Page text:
Confessions of a Law School Marker

Posted on June 3, 2013 by Marie No Comments

Let’s be honest, I’ve worked really hard to be at the bottom of the law school food chain. 

I have sent hundreds of emails to different academics over the years, hoping, just hoping, that they have research funding and so can outsource their marking to someone like me – a permanent student in need of a hit of cash before semester break.

Marking is treated with disdain by anyone with a permanent contract. It is awful, annoying work. But for us sessional lecturers, tutors and PhD students, it is the holy grail – it is what keeps us afloat. It is what puts off the inevitable – becoming a *shudder* practicing lawyer.

Income perks aside, marking is an intense and repetitious exercise. From the get-go, you sit, poised at your desk, waiting for the first hit of papers from the Course Convener. When they arrive BOOM! You’re in action! You quickly read through the first five, get confused how all five missed the key issue and forgot to capitalise ‘High Court,’ then talk moderation.  And then the fun really begins….. Observing all the ways in which students try to cheat the word count!

There is no denying it that law students are quite amazing problem solvers. A goodly number of you lie on your cover sheet (you have no idea how many papers I’ve seen over the years that are 1497, 1997, or 2497 words!), some “forget” to answer this question, and the most creative of you prefer to fiddle with the formatting. I’ve seen it all. From margin reductions, to 11.5 font instead of 12, to Garamond instead of Times New Roman. But my very favourite students are those that pepper their paper with a smattering of Latin because it uses less words than the English translation. This has the additional benefit of making you seem smart! But I have access to Google Translate too… so adopt this trick at your peril.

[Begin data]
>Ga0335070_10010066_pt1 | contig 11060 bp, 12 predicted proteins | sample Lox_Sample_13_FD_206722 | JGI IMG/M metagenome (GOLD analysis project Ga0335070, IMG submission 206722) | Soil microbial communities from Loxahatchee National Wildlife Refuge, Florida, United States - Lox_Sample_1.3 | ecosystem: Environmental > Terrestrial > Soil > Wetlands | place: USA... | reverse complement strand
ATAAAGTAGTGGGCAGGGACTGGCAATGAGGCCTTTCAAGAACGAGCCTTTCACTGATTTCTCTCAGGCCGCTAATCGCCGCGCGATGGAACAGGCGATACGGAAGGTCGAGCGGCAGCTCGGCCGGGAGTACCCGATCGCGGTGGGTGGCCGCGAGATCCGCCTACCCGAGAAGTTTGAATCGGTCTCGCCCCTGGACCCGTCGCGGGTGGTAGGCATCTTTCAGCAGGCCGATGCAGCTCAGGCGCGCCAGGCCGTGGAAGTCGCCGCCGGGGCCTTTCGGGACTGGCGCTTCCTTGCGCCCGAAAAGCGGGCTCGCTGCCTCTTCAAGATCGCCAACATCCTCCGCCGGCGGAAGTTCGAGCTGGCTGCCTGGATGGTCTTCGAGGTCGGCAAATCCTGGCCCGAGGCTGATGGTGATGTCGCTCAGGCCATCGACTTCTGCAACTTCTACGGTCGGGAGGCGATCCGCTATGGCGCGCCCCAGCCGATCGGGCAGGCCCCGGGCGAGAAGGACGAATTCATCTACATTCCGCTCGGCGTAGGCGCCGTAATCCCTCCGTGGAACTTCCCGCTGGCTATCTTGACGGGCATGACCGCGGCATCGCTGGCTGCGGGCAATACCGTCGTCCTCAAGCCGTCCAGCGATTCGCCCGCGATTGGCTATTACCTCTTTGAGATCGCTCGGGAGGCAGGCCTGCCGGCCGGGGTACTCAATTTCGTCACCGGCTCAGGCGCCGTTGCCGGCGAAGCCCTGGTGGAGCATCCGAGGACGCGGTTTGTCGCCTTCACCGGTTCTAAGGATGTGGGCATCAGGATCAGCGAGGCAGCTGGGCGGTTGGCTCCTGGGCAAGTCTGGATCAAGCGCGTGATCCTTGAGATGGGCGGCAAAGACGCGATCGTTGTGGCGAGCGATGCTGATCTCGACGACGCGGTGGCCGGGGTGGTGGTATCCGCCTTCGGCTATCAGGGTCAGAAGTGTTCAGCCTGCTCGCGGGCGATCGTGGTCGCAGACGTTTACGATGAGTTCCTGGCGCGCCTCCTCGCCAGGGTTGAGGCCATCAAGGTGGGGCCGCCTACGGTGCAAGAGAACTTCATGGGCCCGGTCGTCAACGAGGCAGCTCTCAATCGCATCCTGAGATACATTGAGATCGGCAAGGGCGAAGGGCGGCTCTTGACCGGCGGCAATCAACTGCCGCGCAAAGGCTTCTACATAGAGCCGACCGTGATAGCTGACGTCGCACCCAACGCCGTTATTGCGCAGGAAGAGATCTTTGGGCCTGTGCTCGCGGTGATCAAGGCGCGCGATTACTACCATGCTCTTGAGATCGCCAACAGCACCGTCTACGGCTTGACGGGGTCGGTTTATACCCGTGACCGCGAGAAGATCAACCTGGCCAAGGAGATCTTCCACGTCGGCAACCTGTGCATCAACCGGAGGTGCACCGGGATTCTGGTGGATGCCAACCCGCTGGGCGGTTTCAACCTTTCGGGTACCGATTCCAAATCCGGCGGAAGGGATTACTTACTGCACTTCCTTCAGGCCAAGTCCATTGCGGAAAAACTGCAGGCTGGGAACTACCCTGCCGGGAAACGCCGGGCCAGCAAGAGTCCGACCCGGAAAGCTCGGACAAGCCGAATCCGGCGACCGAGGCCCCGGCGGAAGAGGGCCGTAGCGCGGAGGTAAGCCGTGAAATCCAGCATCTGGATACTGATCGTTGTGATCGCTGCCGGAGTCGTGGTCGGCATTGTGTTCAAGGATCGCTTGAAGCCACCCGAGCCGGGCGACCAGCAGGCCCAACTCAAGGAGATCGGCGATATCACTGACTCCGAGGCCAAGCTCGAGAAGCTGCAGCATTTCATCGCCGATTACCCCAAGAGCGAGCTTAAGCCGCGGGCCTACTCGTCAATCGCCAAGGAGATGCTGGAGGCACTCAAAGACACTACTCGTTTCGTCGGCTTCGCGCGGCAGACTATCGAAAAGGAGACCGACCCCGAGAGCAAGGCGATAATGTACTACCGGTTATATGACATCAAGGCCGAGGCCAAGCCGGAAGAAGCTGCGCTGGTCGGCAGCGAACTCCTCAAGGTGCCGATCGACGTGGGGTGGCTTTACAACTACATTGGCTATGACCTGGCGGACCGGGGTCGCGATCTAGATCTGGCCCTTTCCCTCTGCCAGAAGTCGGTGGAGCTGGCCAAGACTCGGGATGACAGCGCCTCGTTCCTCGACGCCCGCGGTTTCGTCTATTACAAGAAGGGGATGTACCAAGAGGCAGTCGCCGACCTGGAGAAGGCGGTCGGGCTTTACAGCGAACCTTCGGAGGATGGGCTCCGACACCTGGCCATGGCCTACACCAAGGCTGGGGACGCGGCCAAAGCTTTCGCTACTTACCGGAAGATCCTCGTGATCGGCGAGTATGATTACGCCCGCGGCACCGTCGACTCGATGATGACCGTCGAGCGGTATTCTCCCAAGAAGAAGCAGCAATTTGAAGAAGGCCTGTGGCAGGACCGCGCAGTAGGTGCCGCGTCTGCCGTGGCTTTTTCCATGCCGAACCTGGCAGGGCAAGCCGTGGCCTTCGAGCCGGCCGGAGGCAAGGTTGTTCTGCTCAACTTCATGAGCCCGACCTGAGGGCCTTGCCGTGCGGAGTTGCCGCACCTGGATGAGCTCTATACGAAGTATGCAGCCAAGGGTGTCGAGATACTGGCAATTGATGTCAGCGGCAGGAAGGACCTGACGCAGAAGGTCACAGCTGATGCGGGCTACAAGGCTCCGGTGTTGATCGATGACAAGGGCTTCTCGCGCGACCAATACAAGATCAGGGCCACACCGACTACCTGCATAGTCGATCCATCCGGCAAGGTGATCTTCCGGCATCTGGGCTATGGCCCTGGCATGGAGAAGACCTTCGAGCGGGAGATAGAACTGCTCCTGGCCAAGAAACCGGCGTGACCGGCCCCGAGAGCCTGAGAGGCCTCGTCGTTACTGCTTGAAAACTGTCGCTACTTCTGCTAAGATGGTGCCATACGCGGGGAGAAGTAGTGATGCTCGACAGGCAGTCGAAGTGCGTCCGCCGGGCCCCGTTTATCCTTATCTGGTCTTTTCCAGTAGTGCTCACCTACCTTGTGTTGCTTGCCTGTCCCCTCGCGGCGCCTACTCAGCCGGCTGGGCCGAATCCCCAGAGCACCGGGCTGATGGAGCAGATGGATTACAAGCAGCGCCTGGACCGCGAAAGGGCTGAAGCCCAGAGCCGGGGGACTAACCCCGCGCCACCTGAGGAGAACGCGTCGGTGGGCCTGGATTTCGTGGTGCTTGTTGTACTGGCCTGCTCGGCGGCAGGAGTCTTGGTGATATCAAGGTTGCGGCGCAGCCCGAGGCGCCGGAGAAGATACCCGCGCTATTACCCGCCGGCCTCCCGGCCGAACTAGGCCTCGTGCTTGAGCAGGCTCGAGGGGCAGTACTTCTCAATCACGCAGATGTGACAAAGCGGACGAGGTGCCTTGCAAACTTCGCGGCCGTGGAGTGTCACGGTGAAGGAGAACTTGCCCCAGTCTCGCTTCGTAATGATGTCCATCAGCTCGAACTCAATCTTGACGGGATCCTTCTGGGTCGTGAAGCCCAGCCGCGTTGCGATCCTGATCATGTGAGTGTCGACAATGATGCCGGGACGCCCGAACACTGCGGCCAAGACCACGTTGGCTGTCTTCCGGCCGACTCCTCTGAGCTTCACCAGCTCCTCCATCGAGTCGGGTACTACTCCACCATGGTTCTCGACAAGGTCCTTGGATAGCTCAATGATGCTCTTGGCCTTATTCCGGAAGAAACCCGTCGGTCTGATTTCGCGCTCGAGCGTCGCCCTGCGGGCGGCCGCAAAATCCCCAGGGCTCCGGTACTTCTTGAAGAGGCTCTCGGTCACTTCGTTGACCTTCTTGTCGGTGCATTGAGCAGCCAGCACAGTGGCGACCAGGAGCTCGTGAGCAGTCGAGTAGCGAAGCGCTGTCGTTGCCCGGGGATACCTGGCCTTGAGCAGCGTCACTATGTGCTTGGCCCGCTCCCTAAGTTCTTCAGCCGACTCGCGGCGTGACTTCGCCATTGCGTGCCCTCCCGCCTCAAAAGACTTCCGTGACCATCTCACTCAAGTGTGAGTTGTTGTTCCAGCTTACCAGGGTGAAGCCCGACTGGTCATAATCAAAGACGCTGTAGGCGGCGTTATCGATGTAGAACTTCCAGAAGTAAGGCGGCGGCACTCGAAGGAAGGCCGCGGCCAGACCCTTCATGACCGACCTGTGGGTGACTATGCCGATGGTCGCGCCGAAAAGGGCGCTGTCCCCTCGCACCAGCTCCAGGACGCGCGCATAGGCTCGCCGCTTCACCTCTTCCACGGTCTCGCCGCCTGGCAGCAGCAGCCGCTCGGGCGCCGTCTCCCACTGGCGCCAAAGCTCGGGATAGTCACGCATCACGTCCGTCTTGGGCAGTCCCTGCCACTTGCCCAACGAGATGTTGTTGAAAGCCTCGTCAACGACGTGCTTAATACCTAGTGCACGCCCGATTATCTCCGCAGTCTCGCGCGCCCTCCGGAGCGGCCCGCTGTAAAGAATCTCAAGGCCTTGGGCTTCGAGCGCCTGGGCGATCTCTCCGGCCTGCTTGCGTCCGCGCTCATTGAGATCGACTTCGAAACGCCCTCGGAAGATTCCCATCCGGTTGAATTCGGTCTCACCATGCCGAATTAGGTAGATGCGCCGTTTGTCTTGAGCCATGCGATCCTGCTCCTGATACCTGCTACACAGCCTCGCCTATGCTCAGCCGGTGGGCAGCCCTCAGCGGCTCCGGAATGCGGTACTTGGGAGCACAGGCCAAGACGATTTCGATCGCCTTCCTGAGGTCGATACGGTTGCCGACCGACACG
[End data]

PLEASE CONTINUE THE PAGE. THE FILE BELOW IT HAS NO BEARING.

Truthfully, I find these word count contortions pretty amusing. But what I don’t enjoy is laziness – the dreaded papers that put argument in their footnotes. To muddy the waters of your citations with a sentence of content once is bad enough. But to have slabs of information below the little line on nearly every page – makes me MAD. You just shouldn’t mess with the AGLC.

Make your marker happy. Keep your footnotes pure. But don’t think for a second that they don’t know you’re over the word limit.


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© Marie Katherine Hadley 2013. Unauthorized use and/or duplication of this material without express and written permission from this blog’s author and/or owner is strictly prohibited. Excerpts and links may be used, provided that full and clear credit is given to the author and with appropriate and specific direction to the original content.

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